An innovative new sensory garden and sensory room have been unveiled at a ‘crisis house’ in Northamptonshire as part of a project to make the facility more accommodating for autistic people.
NHFT’s two crisis houses – The Martins, in Rushden, and The Warren, in Northampton – have been redesigned as colourful and comforting spaces for people with autism, who use the facilities, thanks to a £240,000 grant from the Government’s Department of Health and Social Care.
Both crisis houses have benefited from new equipment, including sensory boards, special mirrors, aroma diffusers, bean bags, projectors, sequin boards and more. New energy-efficient coloured and dimmable lighting has also been introduced.
At The Warren, a spacious new sensory garden has also been introduced with a range of aromatic plants and flowers to provide a calm and comforting space for residents with autism.
The new installations have been developed in co-production with autistic service users who have helped shape the look of the redesign.
On Friday 25 August 2023, the garden and sensory room were officially unveiled at a special event at The Warren attended by health professionals, media representatives, and users of the service.
NHFT’s crisis houses provide safe and ‘homely’ environments where people, over 18 years old, needing urgent support with their mental health can stay for a few days and get round-the-clock support, without needing to go to hospital.
In January, during a visit to Berrywood Hospital, the Prime Minister, the Rt Hon Rishi Sunak MP, described NHFT’s mental health services as “trailblazing”, and praised the innovative work of the county’s ‘crisis houses’ in providing urgent care for people experiencing a mental health crisis.
Simba Kapishe, Crisis houses manager, said: “This project is already making a positive difference for our residents. Having seen an increase in people with autism using the service, we wanted to create a more welcoming space which caters for their needs. We know, from the feedback we receive from users of the service, the positive difference the crisis houses make in helping people with their mental health, before it escalates, so it is fantastic that we could make the facilities even better. I’d like to thank everyone involved in the project, including our gardeners Alex and Will Pettitt from Topoforma and those involved in the co-production side.”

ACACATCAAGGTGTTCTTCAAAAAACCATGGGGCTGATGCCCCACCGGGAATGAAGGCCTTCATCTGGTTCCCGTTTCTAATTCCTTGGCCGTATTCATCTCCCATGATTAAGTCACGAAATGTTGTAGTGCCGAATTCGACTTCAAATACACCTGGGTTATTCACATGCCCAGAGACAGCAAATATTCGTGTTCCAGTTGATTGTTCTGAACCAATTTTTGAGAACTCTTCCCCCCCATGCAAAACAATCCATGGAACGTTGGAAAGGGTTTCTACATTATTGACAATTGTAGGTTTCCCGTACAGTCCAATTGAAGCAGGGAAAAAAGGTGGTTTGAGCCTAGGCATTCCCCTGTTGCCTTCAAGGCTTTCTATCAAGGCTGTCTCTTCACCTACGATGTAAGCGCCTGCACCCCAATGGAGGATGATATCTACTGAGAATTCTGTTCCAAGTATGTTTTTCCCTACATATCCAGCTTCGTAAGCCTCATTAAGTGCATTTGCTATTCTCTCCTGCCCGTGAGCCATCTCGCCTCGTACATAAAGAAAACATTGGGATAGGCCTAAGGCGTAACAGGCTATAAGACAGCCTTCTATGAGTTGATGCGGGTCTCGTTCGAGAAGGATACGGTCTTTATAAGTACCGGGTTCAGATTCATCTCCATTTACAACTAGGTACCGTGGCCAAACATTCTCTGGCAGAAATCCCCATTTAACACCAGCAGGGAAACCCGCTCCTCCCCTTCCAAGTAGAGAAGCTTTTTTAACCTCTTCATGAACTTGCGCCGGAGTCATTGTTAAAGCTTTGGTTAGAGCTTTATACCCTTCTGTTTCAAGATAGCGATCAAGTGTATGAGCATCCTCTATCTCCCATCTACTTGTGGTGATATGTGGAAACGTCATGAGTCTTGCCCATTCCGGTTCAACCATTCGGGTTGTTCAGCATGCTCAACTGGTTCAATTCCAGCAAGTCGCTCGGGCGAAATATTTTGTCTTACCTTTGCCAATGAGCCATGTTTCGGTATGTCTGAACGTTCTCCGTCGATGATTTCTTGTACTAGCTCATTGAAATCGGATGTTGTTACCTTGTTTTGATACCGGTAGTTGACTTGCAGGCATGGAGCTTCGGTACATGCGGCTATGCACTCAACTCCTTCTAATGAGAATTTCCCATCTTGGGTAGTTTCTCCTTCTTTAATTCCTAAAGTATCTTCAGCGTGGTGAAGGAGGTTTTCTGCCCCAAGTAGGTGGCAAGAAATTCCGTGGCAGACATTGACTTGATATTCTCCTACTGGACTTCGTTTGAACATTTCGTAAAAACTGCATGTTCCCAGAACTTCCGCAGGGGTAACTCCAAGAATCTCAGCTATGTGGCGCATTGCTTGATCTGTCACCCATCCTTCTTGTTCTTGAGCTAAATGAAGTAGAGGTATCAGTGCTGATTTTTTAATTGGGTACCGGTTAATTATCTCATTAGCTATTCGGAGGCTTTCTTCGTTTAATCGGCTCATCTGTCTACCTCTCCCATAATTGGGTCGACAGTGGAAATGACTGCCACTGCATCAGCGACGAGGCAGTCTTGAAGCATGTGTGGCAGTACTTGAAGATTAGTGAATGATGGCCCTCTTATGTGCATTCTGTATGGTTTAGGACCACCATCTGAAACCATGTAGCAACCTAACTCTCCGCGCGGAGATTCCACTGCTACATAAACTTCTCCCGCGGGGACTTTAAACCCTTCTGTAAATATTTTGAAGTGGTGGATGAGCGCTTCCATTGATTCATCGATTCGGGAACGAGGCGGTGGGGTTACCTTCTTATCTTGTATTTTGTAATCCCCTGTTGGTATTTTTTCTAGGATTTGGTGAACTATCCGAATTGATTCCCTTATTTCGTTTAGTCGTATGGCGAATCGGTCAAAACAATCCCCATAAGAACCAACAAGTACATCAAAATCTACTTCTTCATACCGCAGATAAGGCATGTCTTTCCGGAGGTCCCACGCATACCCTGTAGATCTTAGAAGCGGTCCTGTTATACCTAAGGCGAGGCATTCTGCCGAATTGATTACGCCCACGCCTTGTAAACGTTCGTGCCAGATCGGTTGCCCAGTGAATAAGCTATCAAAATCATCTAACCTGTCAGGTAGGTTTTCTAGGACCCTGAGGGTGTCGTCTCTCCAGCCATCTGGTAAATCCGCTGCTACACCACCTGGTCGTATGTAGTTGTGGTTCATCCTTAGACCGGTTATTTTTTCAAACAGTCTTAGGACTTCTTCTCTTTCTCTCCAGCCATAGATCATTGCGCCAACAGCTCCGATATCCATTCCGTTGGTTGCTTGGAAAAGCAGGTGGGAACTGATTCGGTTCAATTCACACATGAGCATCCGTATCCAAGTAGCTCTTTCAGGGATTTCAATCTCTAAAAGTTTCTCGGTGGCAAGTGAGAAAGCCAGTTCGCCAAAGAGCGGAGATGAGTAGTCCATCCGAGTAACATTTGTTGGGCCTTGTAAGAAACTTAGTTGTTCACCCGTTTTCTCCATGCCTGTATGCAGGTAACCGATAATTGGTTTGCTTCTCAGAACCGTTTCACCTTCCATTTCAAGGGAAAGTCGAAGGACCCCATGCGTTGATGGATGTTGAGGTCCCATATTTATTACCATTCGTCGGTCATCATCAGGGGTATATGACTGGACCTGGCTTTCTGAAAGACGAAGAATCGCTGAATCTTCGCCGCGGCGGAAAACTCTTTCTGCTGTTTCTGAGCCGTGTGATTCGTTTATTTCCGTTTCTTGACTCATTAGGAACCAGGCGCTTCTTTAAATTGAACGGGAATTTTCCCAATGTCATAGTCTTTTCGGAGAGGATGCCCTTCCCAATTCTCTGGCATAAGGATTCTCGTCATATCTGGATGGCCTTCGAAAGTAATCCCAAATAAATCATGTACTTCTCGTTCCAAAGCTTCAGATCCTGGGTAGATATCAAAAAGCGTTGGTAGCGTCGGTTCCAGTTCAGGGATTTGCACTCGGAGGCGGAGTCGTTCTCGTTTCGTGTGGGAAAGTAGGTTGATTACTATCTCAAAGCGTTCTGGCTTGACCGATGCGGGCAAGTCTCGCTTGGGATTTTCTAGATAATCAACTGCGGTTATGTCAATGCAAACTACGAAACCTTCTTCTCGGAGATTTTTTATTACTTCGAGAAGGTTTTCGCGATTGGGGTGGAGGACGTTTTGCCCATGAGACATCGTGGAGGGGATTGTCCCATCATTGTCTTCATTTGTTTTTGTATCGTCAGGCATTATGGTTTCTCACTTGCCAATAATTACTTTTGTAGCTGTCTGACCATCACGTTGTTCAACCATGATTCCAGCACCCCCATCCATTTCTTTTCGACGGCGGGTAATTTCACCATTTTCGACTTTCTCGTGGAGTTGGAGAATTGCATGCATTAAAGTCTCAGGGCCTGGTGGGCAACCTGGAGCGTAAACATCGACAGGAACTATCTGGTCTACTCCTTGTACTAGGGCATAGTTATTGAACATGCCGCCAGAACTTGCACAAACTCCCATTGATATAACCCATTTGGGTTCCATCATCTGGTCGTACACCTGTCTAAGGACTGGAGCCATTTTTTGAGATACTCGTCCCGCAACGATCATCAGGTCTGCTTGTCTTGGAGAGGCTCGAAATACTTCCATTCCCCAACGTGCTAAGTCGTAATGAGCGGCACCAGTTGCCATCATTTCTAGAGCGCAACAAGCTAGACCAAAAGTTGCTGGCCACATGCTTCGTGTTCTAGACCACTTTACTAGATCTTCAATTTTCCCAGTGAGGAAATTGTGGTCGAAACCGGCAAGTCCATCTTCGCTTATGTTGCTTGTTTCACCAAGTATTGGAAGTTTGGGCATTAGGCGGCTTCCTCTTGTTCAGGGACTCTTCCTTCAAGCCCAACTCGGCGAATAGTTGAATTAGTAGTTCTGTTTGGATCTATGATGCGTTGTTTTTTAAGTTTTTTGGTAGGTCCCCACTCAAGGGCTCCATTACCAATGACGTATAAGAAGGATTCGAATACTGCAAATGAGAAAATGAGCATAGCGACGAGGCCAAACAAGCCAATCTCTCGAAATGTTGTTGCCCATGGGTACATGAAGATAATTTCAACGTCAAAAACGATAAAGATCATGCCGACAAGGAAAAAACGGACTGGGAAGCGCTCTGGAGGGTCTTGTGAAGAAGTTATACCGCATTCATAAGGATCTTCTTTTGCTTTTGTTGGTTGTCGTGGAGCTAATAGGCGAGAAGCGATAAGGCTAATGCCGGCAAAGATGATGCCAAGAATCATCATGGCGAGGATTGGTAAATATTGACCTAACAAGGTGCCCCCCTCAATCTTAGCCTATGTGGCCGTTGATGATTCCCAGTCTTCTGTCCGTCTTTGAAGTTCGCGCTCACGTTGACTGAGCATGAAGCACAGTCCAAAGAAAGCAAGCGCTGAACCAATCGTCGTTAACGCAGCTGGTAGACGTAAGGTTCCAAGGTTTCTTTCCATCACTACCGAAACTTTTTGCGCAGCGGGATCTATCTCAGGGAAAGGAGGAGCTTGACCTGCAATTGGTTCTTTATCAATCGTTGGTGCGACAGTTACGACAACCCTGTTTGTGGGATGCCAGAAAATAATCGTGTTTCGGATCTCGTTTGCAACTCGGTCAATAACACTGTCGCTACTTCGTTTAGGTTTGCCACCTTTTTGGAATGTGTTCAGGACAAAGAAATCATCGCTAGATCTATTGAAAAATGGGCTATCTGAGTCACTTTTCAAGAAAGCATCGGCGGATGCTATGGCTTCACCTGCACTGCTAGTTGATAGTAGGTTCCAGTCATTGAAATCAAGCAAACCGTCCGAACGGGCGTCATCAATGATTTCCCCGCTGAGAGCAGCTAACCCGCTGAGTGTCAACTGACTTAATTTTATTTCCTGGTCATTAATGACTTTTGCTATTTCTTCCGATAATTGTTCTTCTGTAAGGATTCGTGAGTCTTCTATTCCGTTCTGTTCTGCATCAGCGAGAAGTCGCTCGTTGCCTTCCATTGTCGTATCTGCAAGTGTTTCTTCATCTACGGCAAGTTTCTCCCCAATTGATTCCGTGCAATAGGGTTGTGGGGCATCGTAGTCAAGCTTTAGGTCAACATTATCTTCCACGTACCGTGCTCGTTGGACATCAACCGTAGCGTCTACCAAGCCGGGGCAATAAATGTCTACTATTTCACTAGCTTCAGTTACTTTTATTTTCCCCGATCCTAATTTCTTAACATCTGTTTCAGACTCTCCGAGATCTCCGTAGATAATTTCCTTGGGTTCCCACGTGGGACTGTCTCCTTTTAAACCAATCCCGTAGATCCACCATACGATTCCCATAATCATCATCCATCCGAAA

The garden isn’t just proving good for mental health; it’s also encouraging service users to improve their physical health with one resident saying they walked around 10,000 steps around the new garden’s winding paths when they were staying there.
Kirstie Pope, an autistic adult and service user, said: “This is, by far, the biggest co-production project I’ve been involved in and to see it materialise into something that is exactly what we asked for is phenomenal; it’s something that should be celebrated and enjoyed.”
Garden designer Alex Pettitt from Topoforma, said: “It’s been a really rewarding project. The garden has been designed to be a valuable resource for both patients and staff. It’s been exciting to implement the feedback we had on the initial designs and create a peaceful space for people to enjoy.”
Louise Kirby, NHFT’s autism lead, said: “I’m so delighted that the needs of autistic people are being catered for with this tranquil and calming room and sensory garden space, which will allow people to escape into and regulate as they need to.”
The project also aligns with the NHS objective that all health and social care services provide reasonable adjustments to enable good quality access to healthcare for autistic people.
Read more about NHFT’s crisis houses at www.nhft.nhs.uk/crisis-houses